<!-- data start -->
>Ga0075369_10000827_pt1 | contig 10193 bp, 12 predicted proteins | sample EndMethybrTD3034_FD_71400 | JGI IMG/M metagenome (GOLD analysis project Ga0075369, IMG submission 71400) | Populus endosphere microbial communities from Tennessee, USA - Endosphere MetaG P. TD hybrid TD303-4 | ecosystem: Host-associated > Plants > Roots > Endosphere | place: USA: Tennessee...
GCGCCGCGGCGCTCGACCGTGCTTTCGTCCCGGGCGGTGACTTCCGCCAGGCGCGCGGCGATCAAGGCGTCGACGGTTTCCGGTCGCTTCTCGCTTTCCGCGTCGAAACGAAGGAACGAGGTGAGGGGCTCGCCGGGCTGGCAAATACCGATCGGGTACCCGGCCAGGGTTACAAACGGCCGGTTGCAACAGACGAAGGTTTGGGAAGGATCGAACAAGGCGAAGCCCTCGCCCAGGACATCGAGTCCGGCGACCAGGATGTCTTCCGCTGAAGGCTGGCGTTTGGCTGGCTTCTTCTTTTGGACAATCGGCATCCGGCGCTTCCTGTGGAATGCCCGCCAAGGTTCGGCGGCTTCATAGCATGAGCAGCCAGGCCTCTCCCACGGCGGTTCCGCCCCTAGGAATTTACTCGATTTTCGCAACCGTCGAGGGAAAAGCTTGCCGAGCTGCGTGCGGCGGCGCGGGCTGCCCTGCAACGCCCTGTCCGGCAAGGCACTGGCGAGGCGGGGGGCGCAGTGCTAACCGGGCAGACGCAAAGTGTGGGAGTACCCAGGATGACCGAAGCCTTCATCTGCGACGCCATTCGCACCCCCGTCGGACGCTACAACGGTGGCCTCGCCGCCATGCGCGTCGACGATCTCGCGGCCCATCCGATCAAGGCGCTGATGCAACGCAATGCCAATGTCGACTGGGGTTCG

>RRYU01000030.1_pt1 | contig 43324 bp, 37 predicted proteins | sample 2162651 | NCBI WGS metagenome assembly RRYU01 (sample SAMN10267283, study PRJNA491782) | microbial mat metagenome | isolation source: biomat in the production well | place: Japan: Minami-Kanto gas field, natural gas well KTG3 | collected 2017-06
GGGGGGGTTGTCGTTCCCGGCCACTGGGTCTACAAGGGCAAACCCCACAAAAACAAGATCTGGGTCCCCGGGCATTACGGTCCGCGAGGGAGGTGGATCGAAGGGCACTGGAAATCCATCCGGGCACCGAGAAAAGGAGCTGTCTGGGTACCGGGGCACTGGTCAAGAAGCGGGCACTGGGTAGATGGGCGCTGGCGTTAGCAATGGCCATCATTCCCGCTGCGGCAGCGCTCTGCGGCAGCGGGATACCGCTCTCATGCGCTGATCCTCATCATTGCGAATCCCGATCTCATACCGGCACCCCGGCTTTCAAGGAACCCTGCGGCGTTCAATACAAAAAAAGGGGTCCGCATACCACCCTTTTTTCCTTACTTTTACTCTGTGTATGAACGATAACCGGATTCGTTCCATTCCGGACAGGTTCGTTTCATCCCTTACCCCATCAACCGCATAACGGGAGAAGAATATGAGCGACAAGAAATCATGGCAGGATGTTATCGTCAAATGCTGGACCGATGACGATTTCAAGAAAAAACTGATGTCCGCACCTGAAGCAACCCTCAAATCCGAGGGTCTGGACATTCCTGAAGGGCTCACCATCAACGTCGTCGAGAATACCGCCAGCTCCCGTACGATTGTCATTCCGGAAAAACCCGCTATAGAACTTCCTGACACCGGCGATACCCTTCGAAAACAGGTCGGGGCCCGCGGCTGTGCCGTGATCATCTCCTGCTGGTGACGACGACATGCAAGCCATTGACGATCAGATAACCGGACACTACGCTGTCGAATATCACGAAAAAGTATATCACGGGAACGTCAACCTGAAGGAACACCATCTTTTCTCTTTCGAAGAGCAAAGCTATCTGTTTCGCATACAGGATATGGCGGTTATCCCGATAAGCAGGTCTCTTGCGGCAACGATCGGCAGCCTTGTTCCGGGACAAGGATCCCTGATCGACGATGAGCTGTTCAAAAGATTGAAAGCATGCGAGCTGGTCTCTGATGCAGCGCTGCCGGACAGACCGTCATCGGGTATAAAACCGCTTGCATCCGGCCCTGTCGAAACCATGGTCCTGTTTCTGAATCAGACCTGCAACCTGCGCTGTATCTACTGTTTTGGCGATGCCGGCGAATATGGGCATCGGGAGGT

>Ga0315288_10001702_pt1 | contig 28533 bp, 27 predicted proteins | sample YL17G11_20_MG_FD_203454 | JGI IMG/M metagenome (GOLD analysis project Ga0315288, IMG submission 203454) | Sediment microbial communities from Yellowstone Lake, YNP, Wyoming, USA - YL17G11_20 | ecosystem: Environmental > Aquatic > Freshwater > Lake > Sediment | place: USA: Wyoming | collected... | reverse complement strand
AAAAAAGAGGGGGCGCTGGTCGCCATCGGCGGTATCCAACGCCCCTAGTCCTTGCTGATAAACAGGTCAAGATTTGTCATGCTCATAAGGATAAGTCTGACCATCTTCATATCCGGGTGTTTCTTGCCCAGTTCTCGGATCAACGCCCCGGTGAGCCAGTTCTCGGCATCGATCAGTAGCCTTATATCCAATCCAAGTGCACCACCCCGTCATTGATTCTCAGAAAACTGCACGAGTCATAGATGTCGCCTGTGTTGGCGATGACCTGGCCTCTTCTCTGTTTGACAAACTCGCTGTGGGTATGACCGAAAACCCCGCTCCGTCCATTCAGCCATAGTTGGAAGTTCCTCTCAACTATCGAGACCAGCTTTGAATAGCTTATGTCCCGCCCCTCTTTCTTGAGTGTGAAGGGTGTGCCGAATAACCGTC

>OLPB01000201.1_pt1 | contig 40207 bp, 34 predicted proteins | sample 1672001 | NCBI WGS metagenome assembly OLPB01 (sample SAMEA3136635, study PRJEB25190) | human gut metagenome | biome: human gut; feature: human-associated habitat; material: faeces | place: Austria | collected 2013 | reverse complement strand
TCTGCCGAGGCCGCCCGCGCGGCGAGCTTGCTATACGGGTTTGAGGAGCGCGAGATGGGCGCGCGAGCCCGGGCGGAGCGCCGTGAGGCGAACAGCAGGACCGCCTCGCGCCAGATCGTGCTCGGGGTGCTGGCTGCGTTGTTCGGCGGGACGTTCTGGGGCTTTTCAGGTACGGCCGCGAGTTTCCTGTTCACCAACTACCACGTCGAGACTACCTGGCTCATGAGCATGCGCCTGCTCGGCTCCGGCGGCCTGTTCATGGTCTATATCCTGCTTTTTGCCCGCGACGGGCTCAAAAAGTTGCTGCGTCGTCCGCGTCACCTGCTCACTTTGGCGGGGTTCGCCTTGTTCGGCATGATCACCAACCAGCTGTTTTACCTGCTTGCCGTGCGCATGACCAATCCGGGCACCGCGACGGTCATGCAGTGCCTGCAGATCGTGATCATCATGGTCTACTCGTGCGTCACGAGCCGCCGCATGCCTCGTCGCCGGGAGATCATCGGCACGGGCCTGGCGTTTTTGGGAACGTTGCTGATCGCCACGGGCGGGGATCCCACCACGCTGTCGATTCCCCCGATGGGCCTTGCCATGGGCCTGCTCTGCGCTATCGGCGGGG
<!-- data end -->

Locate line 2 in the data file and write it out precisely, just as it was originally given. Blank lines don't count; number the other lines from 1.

GCGCCGCGGCGCTCGACCGTGCTTTCGTCCCGGGCGGTGACTTCCGCCAGGCGCGCGGCGATCAAGGCGTCGACGGTTTCCGGTCGCTTCTCGCTTTCCGCGTCGAAACGAAGGAACGAGGTGAGGGGCTCGCCGGGCTGGCAAATACCGATCGGGTACCCGGCCAGGGTTACAAACGGCCGGTTGCAACAGACGAAGGTTTGGGAAGGATCGAACAAGGCGAAGCCCTCGCCCAGGACATCGAGTCCGGCGACCAGGATGTCTTCCGCTGAAGGCTGGCGTTTGGCTGGCTTCTTCTTTTGGACAATCGGCATCCGGCGCTTCCTGTGGAATGCCCGCCAAGGTTCGGCGGCTTCATAGCATGAGCAGCCAGGCCTCTCCCACGGCGGTTCCGCCCCTAGGAATTTACTCGATTTTCGCAACCGTCGAGGGAAAAGCTTGCCGAGCTGCGTGCGGCGGCGCGGGCTGCCCTGCAACGCCCTGTCCGGCAAGGCACTGGCGAGGCGGGGGGCGCAGTGCTAACCGGGCAGACGCAAAGTGTGGGAGTACCCAGGATGACCGAAGCCTTCATCTGCGACGCCATTCGCACCCCCGTCGGACGCTACAACGGTGGCCTCGCCGCCATGCGCGTCGACGATCTCGCGGCCCATCCGATCAAGGCGCTGATGCAACGCAATGCCAATGTCGACTGGGGTTCG